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Tips for a Better Shower

Planning a new shower can be a daunting task, particularly if you've never done it before. This is a short list of things which can make a huge difference in the final fit and finish of your frameless shower. Please note that these are recommendations only. We do our best under any circumstances, and have overcome many obstacles while installing showers. Following these tips can make the job easier (and therefore cheaper) and will increase your satisfaction with the final product.

We've compiled this list over many years and hundreds of installations, and present it here in no particular order.


This stuff is heavy. When I install a glass door weighing 80 lbs or more, it needs to be fastened somehow. If it's hanging off a glass sidelite that happens to be 10 inches wide, it's going to want to rip that little sidelite off the wall, so that sidelite has to be braced in a couple of key points.

In almost every case -> mouldings or clamps are required.

Bottom line- consider the mass of the pieces when designing your shower. Mouldings do not seriously affect the sightline of a glass shower but they do add a great deal to the safety factor.

The finish can even be tailored to match your fixtures to further minimize the visual impact.

The Sill

Slope the sill inwards by a few degrees. This will allow water to run back in to the shower rather than pooling next to the glass or running out under the door.


Straight lines are your friend when working with glass. A curved or bellied wall can make the installation difficult. Plumb walls aren't strictly required, as we can take a template and have the glass cut off-square. Curves are much more troublesome and must be remedied by using thicker, more obtrusive mouldings.


Again, straight and even wins the race. The glass has to be installed plumb, so make sure the vertical grout lines in the vicinity of the glass are plumb. Same for the ceiling if your glass goes all the way up. Use a straight edge when installing the tiles to ensure that their surfaces are also even; if one tile sticks out from the wall by a quarter inch, the whole edge will be out that far. Grinding the glass and/or tiles to get them to fit properly is expensive and risky, so we prefer not having to do so.


If possible, try to place 2x4s where the glass will be mounted. Hollow walls and ceilings will require plugs, which are weaker and will put more stress on the adhesives. A strong structure will also reduce the possibility of movement.


Our doors are double-acting, meaning they open inwards and outwards. Check for obstructions in the swing path of the door, including shower heads, cabinets, facilities and other doors. If your door has a towel bar it might damage the wall at full swing, so consider installing a limiter or bumper, or relocate the towel bar to the sidelite (if any) or to a nearby wall. If a sidelite meets a wall beside a cabinet, make sure you have enough room to get into the gap for cleaning.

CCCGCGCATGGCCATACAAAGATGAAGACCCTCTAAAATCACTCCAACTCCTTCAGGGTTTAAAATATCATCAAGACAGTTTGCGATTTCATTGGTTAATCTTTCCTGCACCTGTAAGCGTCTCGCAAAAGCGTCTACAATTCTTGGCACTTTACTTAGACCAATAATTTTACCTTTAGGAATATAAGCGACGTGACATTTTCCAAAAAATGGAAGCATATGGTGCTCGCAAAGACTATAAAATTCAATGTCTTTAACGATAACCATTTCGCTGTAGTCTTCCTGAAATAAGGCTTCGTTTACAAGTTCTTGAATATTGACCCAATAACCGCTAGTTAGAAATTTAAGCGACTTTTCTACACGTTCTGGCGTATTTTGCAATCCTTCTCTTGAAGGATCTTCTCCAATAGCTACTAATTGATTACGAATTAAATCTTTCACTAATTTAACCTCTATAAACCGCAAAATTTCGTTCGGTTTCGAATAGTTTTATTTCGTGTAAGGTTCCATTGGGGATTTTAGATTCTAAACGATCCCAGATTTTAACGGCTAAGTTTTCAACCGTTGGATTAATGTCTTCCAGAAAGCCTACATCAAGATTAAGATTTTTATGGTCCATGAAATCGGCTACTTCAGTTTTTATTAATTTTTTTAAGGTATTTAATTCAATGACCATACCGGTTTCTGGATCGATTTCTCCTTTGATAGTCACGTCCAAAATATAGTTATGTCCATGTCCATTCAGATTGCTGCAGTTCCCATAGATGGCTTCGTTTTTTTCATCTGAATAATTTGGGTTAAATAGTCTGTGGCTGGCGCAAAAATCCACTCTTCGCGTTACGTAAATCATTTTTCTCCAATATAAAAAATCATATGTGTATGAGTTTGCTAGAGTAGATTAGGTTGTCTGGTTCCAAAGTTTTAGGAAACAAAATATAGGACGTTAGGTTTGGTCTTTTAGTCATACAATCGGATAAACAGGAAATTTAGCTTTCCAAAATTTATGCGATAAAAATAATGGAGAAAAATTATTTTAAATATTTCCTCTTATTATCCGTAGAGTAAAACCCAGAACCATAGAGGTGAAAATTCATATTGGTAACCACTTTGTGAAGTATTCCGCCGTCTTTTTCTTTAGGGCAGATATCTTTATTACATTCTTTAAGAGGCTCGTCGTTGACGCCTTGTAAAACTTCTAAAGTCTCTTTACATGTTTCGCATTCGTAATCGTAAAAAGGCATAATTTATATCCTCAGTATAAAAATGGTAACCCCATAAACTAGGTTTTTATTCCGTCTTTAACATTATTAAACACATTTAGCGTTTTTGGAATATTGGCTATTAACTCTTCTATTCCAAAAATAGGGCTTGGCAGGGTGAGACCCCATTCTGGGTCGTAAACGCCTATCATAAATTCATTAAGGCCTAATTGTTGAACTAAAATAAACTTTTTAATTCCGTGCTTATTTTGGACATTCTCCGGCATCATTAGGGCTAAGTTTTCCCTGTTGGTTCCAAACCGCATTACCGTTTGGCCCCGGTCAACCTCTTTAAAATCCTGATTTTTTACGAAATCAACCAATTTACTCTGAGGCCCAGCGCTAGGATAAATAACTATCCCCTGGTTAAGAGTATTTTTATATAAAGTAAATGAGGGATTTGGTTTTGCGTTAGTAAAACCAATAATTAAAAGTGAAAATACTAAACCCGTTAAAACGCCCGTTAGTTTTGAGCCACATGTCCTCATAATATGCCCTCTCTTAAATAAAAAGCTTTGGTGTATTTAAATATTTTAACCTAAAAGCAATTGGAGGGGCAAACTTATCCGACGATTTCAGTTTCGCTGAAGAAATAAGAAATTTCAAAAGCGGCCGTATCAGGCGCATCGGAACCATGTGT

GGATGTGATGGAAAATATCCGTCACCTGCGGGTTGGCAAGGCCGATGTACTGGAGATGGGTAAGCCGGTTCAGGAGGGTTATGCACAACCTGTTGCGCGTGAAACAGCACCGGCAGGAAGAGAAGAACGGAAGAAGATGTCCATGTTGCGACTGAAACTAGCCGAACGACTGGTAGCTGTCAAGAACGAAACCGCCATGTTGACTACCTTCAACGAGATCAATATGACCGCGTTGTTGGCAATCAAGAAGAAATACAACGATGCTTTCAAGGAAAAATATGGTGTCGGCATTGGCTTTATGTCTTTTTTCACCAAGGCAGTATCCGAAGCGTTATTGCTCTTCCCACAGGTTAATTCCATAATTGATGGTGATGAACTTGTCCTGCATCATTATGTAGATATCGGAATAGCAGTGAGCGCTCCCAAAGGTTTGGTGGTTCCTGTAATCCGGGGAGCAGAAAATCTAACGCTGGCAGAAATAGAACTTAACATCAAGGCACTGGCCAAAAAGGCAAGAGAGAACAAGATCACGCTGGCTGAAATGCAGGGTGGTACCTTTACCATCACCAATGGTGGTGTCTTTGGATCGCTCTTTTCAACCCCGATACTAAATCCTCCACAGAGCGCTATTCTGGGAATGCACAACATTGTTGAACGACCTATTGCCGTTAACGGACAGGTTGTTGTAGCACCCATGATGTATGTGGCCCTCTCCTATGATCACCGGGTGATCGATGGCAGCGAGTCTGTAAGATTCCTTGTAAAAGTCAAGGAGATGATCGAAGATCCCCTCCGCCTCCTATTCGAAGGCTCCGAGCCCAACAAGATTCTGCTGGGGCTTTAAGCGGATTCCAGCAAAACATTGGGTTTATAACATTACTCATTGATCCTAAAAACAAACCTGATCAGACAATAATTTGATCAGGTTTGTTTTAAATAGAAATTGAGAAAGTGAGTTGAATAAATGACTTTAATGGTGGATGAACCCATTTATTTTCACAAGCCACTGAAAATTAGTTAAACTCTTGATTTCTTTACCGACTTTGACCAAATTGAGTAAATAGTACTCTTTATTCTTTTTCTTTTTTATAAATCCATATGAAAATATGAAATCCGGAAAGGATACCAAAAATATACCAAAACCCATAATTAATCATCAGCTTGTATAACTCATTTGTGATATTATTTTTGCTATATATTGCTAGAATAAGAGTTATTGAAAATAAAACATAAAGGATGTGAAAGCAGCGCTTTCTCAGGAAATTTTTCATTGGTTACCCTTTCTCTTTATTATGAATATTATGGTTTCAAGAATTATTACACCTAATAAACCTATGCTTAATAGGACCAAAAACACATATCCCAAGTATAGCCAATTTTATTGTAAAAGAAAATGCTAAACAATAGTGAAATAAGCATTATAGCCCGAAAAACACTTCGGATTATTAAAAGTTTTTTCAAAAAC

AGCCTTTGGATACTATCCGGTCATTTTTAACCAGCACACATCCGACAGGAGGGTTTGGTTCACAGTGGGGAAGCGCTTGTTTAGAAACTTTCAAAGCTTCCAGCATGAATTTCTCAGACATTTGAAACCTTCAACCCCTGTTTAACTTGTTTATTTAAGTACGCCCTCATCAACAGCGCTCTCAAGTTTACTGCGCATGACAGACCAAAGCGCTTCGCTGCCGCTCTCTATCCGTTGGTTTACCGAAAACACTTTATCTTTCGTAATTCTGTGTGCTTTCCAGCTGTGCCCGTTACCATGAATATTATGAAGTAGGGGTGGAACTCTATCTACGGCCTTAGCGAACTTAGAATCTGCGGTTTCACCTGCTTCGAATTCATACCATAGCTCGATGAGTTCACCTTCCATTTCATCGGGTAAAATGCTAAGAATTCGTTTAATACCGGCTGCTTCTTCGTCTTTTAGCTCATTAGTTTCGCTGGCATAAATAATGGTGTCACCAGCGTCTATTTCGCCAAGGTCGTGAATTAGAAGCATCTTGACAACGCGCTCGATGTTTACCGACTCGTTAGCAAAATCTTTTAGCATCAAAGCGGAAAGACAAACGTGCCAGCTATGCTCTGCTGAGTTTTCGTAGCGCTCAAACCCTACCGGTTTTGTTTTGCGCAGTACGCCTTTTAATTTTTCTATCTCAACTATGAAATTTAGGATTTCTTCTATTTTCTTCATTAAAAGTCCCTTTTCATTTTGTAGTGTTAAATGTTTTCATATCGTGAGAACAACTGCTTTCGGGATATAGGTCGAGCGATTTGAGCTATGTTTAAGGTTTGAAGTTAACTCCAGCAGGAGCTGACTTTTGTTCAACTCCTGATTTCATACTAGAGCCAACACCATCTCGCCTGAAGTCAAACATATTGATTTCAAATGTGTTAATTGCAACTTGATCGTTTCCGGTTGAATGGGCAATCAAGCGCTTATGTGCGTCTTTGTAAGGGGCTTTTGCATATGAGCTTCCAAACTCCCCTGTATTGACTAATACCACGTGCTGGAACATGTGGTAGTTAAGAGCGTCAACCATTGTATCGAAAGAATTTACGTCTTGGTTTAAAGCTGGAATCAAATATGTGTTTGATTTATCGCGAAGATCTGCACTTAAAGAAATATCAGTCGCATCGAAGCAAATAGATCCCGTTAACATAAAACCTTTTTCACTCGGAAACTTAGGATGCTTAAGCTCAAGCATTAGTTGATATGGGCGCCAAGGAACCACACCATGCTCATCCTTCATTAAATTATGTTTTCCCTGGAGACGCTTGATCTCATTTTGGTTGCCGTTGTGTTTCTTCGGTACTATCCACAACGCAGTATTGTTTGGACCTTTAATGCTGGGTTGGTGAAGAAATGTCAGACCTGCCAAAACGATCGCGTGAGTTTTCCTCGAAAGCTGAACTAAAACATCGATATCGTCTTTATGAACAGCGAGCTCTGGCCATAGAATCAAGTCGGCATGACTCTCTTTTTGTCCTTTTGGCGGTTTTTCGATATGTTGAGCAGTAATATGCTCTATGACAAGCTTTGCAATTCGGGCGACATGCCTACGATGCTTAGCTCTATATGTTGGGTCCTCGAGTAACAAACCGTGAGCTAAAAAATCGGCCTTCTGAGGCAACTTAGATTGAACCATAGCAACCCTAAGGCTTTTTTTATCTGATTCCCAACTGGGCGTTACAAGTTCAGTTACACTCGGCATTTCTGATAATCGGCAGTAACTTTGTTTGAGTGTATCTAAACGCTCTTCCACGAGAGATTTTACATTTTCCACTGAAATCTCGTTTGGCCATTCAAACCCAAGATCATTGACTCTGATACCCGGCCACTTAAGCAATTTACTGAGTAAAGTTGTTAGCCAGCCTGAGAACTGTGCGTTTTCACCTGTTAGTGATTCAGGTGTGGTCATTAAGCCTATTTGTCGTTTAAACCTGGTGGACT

Steam Showers

Glass takes a bit to heat up. Consider buying a steamer one size larger than required for the volume of the shower. This will help compensate for the inherent coolness of the glass, and for loss through the gaps around the door.

That being said, keep in mind that a steamer is not a kettle. They fill the shower with gentle steam - they don't turn it into a pressure cooker. In general you shouldn't lose too much steam through the gaps. Plastic mouldings are generally not required unless you have a high volume fan running outside of the shower (fans can draw the steam out through the gaps).

Body Jets

Try not to aim body jets at the door. This will cause excessive leakage and you will not be happy.

Notches and Overhangs

If you have a kneewall, step, bench or other protuberance that the glass has to follow, watch for overhanging sills. They either have to be notched to fit the glass, or we have to use mouldings to fill in the voids. Straight sills are preferred.

Hidden Obstacles

If you have wires, plumbing or in-floor heating where we need to install mouldings, please let us know before we start the install.


Common sense, but I'll include this one just to be thorough. If you want a large piece of glass in your tiny bathroom, make sure we can get it into your house. Circular stairwells, low ceilings, tight corners and narrow hallways can all create significant challenges. If the house is still under construction, consider future obstacles should a piece of glass need to be replaced. Modest sized pieces are often more practical than huge, unwieldy behemoths.

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